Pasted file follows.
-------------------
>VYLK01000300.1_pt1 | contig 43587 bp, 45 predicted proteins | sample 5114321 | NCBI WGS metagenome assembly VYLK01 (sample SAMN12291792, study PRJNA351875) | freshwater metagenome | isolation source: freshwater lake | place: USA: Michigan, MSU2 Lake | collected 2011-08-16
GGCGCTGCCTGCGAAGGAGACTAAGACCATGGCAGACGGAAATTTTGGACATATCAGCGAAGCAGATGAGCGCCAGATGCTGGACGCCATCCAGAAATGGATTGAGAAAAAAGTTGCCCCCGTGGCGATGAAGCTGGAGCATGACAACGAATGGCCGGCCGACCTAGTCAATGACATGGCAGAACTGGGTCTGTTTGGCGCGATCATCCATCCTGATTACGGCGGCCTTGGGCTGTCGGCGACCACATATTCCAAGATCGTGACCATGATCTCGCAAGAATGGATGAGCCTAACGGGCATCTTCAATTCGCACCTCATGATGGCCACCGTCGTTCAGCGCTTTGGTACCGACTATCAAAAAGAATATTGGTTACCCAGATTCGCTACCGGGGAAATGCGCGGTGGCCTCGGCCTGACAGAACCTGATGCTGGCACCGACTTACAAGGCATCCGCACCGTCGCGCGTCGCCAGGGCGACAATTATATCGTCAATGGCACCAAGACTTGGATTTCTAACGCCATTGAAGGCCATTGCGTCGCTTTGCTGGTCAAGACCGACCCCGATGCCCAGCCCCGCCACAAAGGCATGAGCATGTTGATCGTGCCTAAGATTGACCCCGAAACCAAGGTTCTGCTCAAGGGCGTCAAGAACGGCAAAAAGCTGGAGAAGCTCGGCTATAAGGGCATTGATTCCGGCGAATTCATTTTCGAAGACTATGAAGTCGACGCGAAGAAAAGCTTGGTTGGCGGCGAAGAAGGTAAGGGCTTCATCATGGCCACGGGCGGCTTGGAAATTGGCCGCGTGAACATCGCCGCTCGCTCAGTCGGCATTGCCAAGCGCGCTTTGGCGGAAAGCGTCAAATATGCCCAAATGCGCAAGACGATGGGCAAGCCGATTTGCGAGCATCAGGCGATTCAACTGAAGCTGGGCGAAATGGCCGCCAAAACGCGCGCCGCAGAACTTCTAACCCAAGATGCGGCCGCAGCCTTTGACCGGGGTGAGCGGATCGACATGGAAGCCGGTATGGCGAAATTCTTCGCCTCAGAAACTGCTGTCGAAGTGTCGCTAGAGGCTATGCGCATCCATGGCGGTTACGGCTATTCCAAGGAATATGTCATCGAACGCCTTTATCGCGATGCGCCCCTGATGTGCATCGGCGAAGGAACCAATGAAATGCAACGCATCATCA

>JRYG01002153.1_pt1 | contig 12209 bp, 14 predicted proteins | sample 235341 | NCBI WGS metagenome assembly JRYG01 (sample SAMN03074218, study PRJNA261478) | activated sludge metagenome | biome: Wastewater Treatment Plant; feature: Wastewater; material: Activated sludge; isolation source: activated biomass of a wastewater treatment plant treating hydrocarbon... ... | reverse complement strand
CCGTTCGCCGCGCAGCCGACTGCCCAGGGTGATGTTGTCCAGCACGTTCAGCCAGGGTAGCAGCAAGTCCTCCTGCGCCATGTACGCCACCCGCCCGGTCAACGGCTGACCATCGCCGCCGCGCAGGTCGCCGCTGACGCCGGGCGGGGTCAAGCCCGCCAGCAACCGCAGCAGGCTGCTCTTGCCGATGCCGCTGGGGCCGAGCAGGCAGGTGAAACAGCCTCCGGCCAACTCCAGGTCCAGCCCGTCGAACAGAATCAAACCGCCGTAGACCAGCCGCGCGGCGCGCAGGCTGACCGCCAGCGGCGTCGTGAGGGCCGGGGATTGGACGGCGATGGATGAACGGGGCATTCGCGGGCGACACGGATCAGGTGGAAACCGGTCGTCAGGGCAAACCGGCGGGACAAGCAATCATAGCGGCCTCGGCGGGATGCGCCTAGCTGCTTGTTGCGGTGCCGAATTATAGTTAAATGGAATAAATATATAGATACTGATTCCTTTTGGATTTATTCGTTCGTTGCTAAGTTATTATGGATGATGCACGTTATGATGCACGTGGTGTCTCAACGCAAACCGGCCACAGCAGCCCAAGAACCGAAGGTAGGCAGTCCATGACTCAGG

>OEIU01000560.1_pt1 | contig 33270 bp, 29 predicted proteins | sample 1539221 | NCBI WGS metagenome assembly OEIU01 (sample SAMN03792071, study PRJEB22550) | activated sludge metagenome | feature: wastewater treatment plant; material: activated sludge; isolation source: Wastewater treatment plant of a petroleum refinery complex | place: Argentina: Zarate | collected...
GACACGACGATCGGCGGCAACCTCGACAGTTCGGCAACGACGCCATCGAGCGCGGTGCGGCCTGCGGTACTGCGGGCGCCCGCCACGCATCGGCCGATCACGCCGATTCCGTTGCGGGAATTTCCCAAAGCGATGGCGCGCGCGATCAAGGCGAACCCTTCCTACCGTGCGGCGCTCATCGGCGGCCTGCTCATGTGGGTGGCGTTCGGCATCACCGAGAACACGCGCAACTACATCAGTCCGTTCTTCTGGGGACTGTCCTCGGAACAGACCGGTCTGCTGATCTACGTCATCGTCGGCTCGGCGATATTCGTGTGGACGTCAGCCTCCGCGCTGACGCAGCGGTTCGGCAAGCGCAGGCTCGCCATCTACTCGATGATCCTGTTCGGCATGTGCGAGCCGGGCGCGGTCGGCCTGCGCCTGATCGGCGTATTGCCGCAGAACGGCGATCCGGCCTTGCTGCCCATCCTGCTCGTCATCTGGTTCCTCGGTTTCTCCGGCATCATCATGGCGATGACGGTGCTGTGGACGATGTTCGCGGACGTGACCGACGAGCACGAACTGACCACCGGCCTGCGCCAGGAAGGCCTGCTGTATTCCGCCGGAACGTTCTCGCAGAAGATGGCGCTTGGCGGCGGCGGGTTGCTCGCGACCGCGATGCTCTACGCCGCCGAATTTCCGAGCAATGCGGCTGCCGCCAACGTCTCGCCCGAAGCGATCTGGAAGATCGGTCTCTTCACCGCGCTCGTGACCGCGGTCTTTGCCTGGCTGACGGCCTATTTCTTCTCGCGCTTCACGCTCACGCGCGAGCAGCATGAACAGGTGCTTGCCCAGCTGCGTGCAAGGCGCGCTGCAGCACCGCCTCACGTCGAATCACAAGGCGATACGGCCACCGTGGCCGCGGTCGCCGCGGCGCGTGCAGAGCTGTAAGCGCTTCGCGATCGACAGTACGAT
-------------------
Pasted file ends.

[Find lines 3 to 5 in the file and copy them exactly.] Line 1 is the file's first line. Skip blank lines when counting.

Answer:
>JRYG01002153.1_pt1 | contig 12209 bp, 14 predicted proteins | sample 235341 | NCBI WGS metagenome assembly JRYG01 (sample SAMN03074218, study PRJNA261478) | activated sludge metagenome | biome: Wastewater Treatment Plant; feature: Wastewater; material: Activated sludge; isolation source: activated biomass of a wastewater treatment plant treating hydrocarbon... ... | reverse complement strand
CCGTTCGCCGCGCAGCCGACTGCCCAGGGTGATGTTGTCCAGCACGTTCAGCCAGGGTAGCAGCAAGTCCTCCTGCGCCATGTACGCCACCCGCCCGGTCAACGGCTGACCATCGCCGCCGCGCAGGTCGCCGCTGACGCCGGGCGGGGTCAAGCCCGCCAGCAACCGCAGCAGGCTGCTCTTGCCGATGCCGCTGGGGCCGAGCAGGCAGGTGAAACAGCCTCCGGCCAACTCCAGGTCCAGCCCGTCGAACAGAATCAAACCGCCGTAGACCAGCCGCGCGGCGCGCAGGCTGACCGCCAGCGGCGTCGTGAGGGCCGGGGATTGGACGGCGATGGATGAACGGGGCATTCGCGGGCGACACGGATCAGGTGGAAACCGGTCGTCAGGGCAAACCGGCGGGACAAGCAATCATAGCGGCCTCGGCGGGATGCGCCTAGCTGCTTGTTGCGGTGCCGAATTATAGTTAAATGGAATAAATATATAGATACTGATTCCTTTTGGATTTATTCGTTCGTTGCTAAGTTATTATGGATGATGCACGTTATGATGCACGTGGTGTCTCAACGCAAACCGGCCACAGCAGCCCAAGAACCGAAGGTAGGCAGTCCATGACTCAGG

>OEIU01000560.1_pt1 | contig 33270 bp, 29 predicted proteins | sample 1539221 | NCBI WGS metagenome assembly OEIU01 (sample SAMN03792071, study PRJEB22550) | activated sludge metagenome | feature: wastewater treatment plant; material: activated sludge; isolation source: Wastewater treatment plant of a petroleum refinery complex | place: Argentina: Zarate | collected...